London, Ontario isn’t the first place I’d think to travel to for a convention. Local affairs are common, but they’re rarely worthy of bringing in international traffic. It’s also strange to have a convention for one single video game, least of all a free-to-play shooter where the individual mission time averages five minutes. And yet TennoCon, the convention for fans and members of the Warframe community, does just that. Warframe has you play as the Tenno, far-future space ninjas who awaken into a post-human solar system.
The interior convention hall at TennoCon 2017 greets us with the haunting, drum-heavy music the game is known for, and the outer halls are decked out with banners depicted the titular Warframes. The inner rooms are dimly lit, walls lined in blue with orange lighting, and the screens of several standing tables with Warframe games for the visitors to play. Beanbag chairs lay scattered in front of a massive display where streamers play. The main room, with three screens and a main stage, is not quite filled, but the enthusiasm in the room is palpable. Cheers at the concept art of the new Operator gear, drawn by artist Keith Thompson, fill the room during the Art panel. The atmosphere is relaxed with spikes of enthusiasm at every reveal.
“Despite all the hate we see on the Internet, when you get to see them in it shows people that behind the keyboard we’re all human beings,” says Rob from A Gay Guy Plays, a YouTube personality who makes videos analyzing and reviewing Warframe‘s content.,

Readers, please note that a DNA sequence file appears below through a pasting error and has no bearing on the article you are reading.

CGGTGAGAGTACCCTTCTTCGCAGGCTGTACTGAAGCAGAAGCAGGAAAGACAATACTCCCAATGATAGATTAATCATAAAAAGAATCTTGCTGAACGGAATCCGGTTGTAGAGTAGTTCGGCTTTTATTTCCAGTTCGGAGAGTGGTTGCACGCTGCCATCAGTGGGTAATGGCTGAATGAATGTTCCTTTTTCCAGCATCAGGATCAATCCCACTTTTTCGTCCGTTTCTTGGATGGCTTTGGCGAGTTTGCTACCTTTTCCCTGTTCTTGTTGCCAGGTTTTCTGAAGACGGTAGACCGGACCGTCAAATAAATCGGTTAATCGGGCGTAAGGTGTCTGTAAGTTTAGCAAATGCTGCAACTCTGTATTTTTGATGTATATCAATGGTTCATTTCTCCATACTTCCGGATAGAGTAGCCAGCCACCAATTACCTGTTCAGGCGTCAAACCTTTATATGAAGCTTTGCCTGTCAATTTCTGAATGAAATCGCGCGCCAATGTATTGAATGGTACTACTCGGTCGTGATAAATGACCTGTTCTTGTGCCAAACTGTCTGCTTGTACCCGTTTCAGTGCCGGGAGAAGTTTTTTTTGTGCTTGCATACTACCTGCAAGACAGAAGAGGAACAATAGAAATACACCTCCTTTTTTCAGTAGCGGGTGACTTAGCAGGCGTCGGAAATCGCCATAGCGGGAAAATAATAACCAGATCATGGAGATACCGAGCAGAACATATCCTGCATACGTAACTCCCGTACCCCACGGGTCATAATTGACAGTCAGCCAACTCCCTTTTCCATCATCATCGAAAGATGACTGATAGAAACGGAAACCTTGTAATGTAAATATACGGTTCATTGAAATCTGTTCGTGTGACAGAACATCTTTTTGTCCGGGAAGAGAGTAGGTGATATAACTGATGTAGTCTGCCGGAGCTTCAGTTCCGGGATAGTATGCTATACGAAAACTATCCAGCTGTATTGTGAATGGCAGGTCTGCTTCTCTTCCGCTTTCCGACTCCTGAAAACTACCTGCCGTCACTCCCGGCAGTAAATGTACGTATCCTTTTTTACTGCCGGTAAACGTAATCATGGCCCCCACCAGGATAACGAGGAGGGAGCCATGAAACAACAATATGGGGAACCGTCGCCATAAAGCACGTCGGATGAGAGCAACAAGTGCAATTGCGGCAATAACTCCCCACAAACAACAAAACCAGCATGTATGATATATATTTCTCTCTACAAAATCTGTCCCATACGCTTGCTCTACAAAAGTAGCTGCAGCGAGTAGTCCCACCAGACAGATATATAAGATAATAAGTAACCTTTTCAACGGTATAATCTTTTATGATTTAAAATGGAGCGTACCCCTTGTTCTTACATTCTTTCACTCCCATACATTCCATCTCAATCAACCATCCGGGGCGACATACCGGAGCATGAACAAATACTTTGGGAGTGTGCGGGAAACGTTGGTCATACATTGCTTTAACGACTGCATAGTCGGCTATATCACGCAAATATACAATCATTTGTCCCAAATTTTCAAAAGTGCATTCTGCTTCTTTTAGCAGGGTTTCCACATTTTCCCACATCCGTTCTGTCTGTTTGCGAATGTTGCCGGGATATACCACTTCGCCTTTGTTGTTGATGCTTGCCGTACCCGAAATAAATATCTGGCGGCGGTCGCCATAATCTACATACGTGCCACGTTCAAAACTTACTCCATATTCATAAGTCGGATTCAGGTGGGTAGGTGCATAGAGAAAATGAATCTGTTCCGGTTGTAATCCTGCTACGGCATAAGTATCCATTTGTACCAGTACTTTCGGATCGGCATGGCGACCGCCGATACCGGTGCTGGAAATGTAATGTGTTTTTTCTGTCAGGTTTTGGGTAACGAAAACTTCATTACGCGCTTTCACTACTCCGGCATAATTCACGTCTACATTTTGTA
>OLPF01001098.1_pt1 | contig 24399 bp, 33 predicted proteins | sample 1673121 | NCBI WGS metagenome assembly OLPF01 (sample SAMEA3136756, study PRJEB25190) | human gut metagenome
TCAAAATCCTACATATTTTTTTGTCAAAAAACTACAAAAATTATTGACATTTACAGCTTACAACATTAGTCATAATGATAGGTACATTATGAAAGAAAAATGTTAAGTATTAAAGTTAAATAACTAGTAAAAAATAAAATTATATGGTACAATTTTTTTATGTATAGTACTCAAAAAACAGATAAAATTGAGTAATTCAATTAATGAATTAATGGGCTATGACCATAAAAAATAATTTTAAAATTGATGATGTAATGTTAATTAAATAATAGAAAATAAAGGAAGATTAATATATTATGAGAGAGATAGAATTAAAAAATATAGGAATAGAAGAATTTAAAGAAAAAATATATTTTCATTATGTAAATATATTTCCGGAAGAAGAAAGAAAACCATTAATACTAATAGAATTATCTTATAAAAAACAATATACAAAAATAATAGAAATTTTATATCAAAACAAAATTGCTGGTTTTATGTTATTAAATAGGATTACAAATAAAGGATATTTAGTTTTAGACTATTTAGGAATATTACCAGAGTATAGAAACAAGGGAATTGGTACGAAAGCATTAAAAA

Rob was featured on a panel of YouTube personalities discussing the Warframe community and their involvement. Among those was Mogamu, one of the early streamers who was also at the previous year’s TennoCon (also the first). “It’s amazing,” he said, about the current convention. “The best con[vention] in 2017.”
The Plains of Eidolon announcement arouses cheers from the crowd as the Orokin tower is revealed—people are excited about the new direction Warframe is taking. The shooter has mostly been corridor-driven dungeon crawls up until now, and having spent four years with the same formula this new plan answers the question, “Where the game will go from here?”
“I wake up in terror at the thought that [Warframe] has become stagnant,” says Steve Sinclair, Creative Director. Warframe‘s been around for four years at this point, with most of the new content being new weapons and levels, the latter being largely the same format of winding narrow and modular pathways. (Sinclair mentions, “Earth is pretty much green corridors”). While Warframe is not losing those roots, games, even online ones, tend to show their age after a few years. Sinclair says that they went into 2017 looking to challenge that.
“At the beginning of the year, we really felt like we needed to get out of our comfort zone. It’s all new rendering tech, its visibility distances that are three or four times what we’re used to. It’s been a mad rush this year to say ‘let’s break our technology to create a more natural feel to the world of Warframe.’” This includes the game’s Evolution engine, used as far back as Dark Sector, the single-player spiritual antecedent of Warframe. “Even in Warframe‘s era, we’ve done great upgrades to the engine. We said, ‘let’s not rest on our laurels, let’s break and rebuild it.’ Plains of Eidolon is the extreme of this.”